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Lessons from the Economics of CrimeWhat Reduces Offending?$
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Philip J. Cook, Stephen Machin, Olivier Marie, and Giovanni Mastrobuoni

Print publication date: 2013

Print ISBN-13: 9780262019613

Published to MIT Press Scholarship Online: May 2014

DOI: 10.7551/mitpress/9780262019613.001.0001

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Crime Economics in Its Fifth Decade

Crime Economics in Its Fifth Decade

Chapter:
(p.1) Crime Economics in Its Fifth Decade
Source:
Lessons from the Economics of Crime
Author(s):

Philip J. Cook

Stephen Machin

Olivier Marie

Giovanni Mastrobuoni

Publisher:
The MIT Press
DOI:10.7551/mitpress/9780262019613.003.0001

The economics of crime has been an active field of research for nearly 50 years. Among its contributions to the study of crime and crime control are these: A normative framework for evaluation of criminal justice policies; Use of sophisticated quantitative methods to analyze the causes of crime and the effects of crime-control measures in this framework; a conception of criminal behavior as individual choice, influenced by perceived consequences; and the aggregation of individual choices to a systems framework for understanding crime rates and patterns. Thus the economists have brought with them a strong presumption that criminal behavior can be usefully modeled using the same conceptual apparatus that economic science has developed for risky decision making, labor supply, consumer and firm behaviour, and even market structure and performance. This “technology transfer” to the criminal domain, initiated by Gary Becker in 1968, has proven productive for both scholars and policymakers.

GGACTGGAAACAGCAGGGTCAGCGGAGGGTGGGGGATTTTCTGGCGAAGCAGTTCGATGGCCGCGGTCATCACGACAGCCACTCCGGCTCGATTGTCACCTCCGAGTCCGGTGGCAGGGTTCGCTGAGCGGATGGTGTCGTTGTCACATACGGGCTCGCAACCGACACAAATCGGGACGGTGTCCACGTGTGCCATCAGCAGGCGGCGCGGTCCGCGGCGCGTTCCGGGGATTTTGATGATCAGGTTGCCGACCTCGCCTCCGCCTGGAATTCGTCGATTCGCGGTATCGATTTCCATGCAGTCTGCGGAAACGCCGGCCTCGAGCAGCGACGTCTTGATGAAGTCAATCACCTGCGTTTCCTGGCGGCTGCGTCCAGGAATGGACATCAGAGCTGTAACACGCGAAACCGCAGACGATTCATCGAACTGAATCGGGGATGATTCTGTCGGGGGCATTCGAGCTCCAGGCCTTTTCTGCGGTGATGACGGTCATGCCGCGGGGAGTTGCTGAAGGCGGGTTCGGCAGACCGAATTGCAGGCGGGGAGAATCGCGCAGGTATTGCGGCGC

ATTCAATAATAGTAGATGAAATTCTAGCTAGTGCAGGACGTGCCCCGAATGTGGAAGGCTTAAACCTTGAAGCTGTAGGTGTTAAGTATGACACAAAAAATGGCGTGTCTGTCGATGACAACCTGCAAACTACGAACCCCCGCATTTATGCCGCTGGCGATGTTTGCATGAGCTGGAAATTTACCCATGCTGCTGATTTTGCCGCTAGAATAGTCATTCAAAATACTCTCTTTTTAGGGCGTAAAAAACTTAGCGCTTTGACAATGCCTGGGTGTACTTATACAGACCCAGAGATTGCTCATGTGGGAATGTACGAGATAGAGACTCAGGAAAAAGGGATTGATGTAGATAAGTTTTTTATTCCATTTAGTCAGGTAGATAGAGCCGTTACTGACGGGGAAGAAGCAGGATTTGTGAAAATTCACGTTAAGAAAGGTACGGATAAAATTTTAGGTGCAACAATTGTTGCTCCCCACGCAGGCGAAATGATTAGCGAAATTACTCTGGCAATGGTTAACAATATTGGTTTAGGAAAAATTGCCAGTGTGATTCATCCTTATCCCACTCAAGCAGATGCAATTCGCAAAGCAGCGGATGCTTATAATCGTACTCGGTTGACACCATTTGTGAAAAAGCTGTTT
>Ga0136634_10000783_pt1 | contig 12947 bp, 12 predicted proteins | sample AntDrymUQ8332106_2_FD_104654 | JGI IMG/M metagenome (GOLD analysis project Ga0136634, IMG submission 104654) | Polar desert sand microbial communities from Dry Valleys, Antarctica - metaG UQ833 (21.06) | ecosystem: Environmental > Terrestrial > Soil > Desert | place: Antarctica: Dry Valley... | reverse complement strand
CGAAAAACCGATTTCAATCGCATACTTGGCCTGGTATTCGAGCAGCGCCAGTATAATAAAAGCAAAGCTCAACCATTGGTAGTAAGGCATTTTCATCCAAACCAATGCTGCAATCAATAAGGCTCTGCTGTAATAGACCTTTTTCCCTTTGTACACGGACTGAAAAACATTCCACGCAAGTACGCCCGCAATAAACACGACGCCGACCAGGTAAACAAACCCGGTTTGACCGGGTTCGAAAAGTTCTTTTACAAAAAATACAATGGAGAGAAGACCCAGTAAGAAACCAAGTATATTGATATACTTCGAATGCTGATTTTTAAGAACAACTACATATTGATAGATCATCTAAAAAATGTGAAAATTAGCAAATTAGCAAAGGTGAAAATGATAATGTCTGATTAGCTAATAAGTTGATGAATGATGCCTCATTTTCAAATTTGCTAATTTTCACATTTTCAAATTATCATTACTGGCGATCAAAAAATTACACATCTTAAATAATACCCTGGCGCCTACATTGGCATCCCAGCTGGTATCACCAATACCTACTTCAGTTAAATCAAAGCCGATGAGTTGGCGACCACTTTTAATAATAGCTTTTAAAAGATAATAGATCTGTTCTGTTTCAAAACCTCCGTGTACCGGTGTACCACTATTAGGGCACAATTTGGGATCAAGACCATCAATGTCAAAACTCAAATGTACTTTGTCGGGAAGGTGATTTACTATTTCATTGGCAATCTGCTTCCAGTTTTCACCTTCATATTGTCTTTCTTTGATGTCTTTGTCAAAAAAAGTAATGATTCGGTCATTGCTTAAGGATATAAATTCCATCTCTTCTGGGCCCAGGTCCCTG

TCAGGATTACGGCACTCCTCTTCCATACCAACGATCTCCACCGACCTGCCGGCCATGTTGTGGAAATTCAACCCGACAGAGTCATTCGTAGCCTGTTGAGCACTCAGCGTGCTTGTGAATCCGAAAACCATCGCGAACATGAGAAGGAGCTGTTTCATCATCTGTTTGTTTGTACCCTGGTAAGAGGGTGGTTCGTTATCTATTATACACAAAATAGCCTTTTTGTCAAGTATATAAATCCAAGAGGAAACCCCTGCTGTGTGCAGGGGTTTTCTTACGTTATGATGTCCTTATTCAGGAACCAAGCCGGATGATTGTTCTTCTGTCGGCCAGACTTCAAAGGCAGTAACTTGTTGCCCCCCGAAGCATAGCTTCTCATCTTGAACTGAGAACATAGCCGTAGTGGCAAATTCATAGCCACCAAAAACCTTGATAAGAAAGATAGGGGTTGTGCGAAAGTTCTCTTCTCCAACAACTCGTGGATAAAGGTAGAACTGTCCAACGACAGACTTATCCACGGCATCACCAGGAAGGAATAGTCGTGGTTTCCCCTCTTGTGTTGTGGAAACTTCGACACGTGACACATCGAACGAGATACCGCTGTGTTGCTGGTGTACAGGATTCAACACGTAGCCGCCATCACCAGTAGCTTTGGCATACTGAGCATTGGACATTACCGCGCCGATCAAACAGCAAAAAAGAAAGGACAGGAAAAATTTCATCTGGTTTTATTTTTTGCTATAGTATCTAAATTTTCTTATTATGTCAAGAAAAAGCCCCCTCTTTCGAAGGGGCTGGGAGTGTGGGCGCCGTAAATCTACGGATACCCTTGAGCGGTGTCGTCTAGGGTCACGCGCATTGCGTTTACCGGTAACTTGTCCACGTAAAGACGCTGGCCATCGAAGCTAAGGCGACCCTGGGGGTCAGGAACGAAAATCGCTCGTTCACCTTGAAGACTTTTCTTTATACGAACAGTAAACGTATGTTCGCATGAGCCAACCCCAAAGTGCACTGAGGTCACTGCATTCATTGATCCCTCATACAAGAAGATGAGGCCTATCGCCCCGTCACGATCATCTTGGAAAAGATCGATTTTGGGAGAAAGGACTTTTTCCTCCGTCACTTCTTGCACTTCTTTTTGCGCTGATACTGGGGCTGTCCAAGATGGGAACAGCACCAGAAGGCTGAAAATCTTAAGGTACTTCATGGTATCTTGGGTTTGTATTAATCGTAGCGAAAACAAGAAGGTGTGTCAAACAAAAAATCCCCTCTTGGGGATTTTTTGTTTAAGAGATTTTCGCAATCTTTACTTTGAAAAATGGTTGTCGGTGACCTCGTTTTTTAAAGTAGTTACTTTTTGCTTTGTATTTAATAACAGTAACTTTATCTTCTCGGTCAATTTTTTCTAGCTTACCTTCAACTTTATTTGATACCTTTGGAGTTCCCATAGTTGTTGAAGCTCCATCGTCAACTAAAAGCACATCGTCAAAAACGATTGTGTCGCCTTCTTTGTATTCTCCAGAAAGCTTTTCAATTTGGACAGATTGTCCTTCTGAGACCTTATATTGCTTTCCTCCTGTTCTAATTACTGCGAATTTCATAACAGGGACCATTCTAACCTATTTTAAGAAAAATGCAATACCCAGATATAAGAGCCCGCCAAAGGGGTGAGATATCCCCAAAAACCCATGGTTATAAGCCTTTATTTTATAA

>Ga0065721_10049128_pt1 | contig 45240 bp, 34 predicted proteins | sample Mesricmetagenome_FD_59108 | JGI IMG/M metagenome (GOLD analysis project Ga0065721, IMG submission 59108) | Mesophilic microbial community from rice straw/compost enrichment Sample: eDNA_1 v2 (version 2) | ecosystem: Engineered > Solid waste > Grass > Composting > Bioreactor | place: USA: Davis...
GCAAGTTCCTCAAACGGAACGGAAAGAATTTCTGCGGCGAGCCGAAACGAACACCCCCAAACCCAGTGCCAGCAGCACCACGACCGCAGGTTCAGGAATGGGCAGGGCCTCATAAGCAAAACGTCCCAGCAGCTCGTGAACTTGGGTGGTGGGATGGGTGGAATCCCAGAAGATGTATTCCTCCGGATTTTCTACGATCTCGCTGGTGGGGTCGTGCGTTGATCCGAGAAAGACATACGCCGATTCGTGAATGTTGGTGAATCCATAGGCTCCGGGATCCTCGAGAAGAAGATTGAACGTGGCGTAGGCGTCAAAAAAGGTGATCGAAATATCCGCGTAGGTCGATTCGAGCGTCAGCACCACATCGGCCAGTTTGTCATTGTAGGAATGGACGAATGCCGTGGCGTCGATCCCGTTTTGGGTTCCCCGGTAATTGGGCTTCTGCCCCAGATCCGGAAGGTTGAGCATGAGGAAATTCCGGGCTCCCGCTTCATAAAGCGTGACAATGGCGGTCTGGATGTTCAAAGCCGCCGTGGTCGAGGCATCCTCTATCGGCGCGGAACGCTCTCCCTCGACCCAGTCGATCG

Keywords:   Crime, Economics, Methodology, History of thought

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